In its annual report into the state of Spain’s coast, Greenpeace highlights the growing problems of construction, corruption and climate change on the country’s ever-dwindling shores
THREE million scheduled new homes, 100,000 illegal buildings, 200,000 more hotel beds, 316 golf courses, 112 marinas and 90 cases of urban corruption.
Last year, Greenpeace likened coastal construction in Spain to “cancer” (the Olive Press, issue 3).
However, as construction has continued unchecked in the 12 months since, the above figures show the situation in 2007 is far worse.
In Destrucción a Toda Costa, its annual report on the state of Spain’s coast, Greenpeace has painted a very bleak picture in which castles of sand have been replaced by even more bricks and mortar and more mayors, councillors and housing developers are implicated in corruption scandals.
The region of Andalucía has the dubious honour of occupying top spot in the environment group’s league of shame. Besides the almost 700,000 new homes planned for its coastline, there are 41,800 illegal builds and 200 golf courses either existing or in the pipeline.
Andalucía also has the greatest number of cases of urban corruption (26), which has seen 180 people implicated and accused of various offences such as bribery, money laundering and changing the status of land illegally to permit construction in places such as Marbella.
Following Andalucía are the Canary Islands and Valencia. The former will see the greatest number of new hotel beds built (5,000); the latter, which was recently criticised by the European Union for its land grab laws, has proposed the construction of more than 500,000 new homes and nine golf courses.
In the report, Greenpeace claim Valencia’s courts are “flooded with complaints of urban development land use offences.” There are alleged illegal builds in Alicante, Benidorm, Castellon and Valencia, where homes are being built in the Albufera Natural Park.
The town of Orihuela – close to Alicante – has up to 30,000 illegal residences.
Murcia sits in fourth position as 1,137 homes will be crammed into each kilometre of its 300 kilometre-long coastline, along with hotels and golf complexes.
Earlier this year, the region’s authorities started to declassify protected land at Cope – home to one of the few remaining colonies of spur-thighed tortoise (Testudo graeca) – to build Europe’s largest purpose built tourist resort (11,000 homes and 23,000 hotel beds).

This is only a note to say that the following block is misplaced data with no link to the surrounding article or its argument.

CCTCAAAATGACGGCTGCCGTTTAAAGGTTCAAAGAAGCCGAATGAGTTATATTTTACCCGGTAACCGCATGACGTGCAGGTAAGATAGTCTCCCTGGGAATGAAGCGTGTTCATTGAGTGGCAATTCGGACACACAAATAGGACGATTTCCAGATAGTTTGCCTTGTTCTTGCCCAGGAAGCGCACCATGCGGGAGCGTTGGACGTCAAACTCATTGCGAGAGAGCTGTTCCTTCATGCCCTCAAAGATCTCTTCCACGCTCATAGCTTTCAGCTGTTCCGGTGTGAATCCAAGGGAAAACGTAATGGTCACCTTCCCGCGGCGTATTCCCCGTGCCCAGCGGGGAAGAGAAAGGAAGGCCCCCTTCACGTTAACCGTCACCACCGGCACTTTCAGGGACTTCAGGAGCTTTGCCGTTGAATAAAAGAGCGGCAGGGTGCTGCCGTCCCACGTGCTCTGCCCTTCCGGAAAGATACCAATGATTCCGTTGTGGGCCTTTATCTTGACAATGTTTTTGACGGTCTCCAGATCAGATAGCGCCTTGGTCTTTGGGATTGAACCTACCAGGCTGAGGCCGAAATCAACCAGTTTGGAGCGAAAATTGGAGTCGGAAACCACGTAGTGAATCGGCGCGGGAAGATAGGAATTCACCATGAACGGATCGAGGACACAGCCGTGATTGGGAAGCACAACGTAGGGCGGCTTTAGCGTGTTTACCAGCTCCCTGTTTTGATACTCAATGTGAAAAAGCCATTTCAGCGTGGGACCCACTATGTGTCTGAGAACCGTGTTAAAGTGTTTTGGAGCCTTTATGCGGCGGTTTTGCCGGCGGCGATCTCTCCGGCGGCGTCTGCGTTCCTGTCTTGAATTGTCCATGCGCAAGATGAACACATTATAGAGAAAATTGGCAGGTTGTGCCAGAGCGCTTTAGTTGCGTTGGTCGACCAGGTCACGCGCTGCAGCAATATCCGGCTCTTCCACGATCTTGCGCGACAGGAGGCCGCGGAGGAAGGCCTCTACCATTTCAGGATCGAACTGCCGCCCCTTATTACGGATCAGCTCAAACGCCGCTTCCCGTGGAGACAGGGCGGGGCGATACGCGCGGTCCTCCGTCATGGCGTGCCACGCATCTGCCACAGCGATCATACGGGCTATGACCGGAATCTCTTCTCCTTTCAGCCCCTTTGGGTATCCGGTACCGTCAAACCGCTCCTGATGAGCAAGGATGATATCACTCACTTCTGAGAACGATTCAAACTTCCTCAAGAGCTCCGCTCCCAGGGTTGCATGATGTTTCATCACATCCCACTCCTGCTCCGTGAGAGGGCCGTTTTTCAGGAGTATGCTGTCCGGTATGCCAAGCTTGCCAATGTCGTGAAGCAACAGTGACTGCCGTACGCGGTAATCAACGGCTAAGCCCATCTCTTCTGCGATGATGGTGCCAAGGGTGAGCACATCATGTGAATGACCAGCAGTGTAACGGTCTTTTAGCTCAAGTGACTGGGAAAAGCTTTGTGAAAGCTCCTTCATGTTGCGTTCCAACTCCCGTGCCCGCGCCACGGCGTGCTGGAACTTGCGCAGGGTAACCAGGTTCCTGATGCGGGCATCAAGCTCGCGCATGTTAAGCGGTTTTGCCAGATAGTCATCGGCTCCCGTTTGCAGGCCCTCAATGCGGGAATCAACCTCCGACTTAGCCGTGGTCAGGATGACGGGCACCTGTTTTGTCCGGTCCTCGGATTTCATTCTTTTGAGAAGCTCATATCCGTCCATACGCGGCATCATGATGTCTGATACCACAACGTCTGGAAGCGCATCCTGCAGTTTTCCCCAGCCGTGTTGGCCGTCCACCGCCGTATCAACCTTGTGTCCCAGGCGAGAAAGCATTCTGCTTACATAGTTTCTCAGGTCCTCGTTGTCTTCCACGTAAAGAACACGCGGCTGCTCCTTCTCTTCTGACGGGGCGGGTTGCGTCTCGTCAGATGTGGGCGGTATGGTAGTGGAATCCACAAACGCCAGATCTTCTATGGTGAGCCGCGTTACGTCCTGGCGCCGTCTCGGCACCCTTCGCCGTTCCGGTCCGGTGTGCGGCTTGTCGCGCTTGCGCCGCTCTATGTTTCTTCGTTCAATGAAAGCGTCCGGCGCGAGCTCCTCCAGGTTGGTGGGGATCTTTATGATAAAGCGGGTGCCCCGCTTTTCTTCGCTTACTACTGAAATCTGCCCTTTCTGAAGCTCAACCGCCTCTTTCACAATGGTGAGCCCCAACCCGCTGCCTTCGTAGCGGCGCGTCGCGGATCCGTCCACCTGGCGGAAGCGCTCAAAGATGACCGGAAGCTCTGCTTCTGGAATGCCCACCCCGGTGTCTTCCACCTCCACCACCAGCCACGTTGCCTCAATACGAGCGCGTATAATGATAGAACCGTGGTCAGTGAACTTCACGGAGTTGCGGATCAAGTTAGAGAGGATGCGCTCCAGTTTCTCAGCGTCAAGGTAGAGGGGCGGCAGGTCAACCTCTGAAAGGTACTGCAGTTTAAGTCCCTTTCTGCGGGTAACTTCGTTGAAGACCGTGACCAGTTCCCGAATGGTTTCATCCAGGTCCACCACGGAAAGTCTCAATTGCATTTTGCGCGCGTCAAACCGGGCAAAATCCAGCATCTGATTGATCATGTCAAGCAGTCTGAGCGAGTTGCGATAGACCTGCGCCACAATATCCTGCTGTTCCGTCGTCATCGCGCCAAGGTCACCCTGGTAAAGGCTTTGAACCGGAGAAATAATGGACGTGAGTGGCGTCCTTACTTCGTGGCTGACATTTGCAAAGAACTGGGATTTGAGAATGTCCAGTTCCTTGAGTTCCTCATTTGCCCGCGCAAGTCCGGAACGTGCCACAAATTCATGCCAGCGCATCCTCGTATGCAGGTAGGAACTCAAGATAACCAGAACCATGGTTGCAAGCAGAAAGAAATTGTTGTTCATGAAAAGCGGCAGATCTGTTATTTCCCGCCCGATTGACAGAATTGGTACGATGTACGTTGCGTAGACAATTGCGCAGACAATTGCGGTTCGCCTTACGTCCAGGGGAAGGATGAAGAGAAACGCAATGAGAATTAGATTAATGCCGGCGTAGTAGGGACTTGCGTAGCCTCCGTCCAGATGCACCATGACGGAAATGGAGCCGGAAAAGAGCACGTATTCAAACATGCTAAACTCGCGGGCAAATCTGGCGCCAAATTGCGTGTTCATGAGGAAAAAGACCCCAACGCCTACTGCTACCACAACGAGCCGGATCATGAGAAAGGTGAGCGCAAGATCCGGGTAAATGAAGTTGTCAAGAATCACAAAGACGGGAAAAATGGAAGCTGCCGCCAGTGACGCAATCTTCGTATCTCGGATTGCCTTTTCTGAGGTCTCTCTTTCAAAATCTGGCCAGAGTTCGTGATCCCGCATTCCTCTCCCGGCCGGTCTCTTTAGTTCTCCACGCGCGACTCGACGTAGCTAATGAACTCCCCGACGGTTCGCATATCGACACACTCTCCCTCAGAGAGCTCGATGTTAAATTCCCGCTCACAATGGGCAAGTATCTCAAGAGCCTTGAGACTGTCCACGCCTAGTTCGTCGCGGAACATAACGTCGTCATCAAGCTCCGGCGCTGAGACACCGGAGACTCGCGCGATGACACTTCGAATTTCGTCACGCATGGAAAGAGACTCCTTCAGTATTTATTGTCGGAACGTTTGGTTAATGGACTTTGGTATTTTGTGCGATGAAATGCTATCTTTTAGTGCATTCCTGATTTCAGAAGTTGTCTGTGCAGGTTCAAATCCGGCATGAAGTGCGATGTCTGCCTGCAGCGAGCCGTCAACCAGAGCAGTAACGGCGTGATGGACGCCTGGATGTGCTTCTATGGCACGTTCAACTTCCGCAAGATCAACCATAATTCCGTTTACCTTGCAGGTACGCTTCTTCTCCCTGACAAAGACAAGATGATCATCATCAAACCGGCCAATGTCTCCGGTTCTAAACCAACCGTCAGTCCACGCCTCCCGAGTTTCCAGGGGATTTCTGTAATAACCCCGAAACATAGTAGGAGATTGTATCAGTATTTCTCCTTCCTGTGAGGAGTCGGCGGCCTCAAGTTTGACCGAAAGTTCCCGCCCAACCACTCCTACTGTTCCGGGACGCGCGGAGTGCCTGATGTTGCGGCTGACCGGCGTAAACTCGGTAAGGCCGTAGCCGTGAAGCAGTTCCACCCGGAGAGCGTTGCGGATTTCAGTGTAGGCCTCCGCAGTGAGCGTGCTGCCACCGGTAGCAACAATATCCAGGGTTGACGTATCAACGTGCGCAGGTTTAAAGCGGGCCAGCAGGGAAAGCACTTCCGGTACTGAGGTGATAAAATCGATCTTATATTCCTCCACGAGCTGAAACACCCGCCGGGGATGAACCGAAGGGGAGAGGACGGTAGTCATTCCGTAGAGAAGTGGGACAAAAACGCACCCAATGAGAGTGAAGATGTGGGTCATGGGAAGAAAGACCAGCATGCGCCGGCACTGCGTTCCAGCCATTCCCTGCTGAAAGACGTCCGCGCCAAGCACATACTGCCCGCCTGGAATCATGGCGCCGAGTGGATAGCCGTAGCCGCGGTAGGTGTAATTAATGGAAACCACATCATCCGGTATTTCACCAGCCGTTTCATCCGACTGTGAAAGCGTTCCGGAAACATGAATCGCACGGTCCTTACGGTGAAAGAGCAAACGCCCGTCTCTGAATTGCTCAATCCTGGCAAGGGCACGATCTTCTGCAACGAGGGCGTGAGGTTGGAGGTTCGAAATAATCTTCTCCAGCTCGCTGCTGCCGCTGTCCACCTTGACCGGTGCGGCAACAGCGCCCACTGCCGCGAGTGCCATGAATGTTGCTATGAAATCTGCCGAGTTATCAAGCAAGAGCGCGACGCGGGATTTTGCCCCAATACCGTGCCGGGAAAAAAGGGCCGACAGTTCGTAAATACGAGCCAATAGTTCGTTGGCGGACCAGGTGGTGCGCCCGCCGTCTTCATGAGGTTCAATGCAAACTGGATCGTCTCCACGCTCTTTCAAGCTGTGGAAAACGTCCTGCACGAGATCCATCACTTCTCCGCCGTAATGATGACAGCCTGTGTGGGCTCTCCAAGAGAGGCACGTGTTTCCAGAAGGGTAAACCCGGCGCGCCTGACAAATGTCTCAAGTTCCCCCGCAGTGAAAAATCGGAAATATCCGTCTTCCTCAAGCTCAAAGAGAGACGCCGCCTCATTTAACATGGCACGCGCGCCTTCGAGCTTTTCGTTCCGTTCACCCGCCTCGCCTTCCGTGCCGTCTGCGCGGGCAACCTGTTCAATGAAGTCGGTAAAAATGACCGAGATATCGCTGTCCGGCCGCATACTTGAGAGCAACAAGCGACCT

Next is Galicia, on Spain’s northern coast. Famous for its wild, jagged 1,885 kilometres of coastline, the province’s 86 coastal towns have scheduled the construction of 800,000 new homes over the next few years – the same amount of homes ever constructed along the region’s coastline.
Tying for sixth are the Balearic Islands, Catalunya and Cantabria. In Cantabria, almost 1,000 illegal homes are pending demolition; Catalunya has 100,000 new homes planned along a coast that already has 39 per cent of its first kilometre from the shore inland built up.
The Balearic Islands have the highest population growth rate in Spain. To accommodate this boom, there are 38 rural and protected areas under threat from construction.
Finally, the Basque Country and Asturias where almost 200,000 new homes are planned along with 17 golf courses.
In the report, Greenpeace believes four principle problems exist that affect the Spanish coast: urban expansion, tourism, climate change and other litoral impacts.
To protect the country’s coastline, Greenpeace has offered four solutions
1) Urban expansion
An area of coast equivalent to three football pitches is being lost each day to construction in what Greenpeace calls an “almost irreversible situation.” To help combat this loss, the group suggests coastal town halls limit their urban expansion to 10 per cent. An impediment on the construction of homes attached to golf courses and marinas will also help stop the destruction of Spain’s coastline.
Greenpeace claim Spain’s tourist industry is caught in a downward spiral, with visitors to the country down for the sixth consecutive year. In spite of this, the regions of Andalucía, Murcia and the Canary Islands alone plan on the construction of little more than 200,000 new hotel beds in 2007. Greenpeace suggests the country’s tourism officials analyse the true situation of the sector and introduce policies that not only protect the coastline but ensure the future survival of the industry.
3) Climate change
By 2050, the Atlantic Ocean is predicted to have risen by 25 centimetres with parts of Galicia, Cantabria and the Canary Islands being permanently lost. The Mediterranean will also have risen by 20 centimetres with many of today’s popular resorts lost under water. In the report, Greenpeace suggests a radical “energy revolution” to put an end to Man’s reliance on fossil fuels. All Spanish regions, the group argues, should switch to clean, renewable energy.
4) Other litoral impacts
The government’s plans (the expropriation of coastal land at risk from urban growth), the green group claims, are not convincing. In 2007 so far, 15 dykes that have converted Barcelona’s urban beaches into “salt water swimming pools” and swamp land in Puerto Real in Cádiz has been destroyed.
Greenpeace claims Spanish beaches and waters are at risk from pollution and alleges 350 coastal municipalities do not correctly purify their waste water before it is pumped into the sea. More care must be taken with waste water, according to the report.
Destruccion a Todas Costas in English is available in a downloadable version from Greenpeace. Go to: www.greenpeace.org/espana/campaigns/costas/destrucci-n-a-toda-costa
HOMES ON THE COAST + NUMBER OF HOTEL BEDS
CASES OF URBAN CORRUTPTION (PEOPLE IMPLICATED)
SPORTS MARINAS/ Nº ATRAQUES
556,000 + 126,750
4 / 3,252
14 / 3,246
5 / 2,514
17 / 6,278
5 / 2,092
327,400 + 52,500
31 / 8,275
308,800 + 23,000
3 / 2,495
2,999,743 + 202,250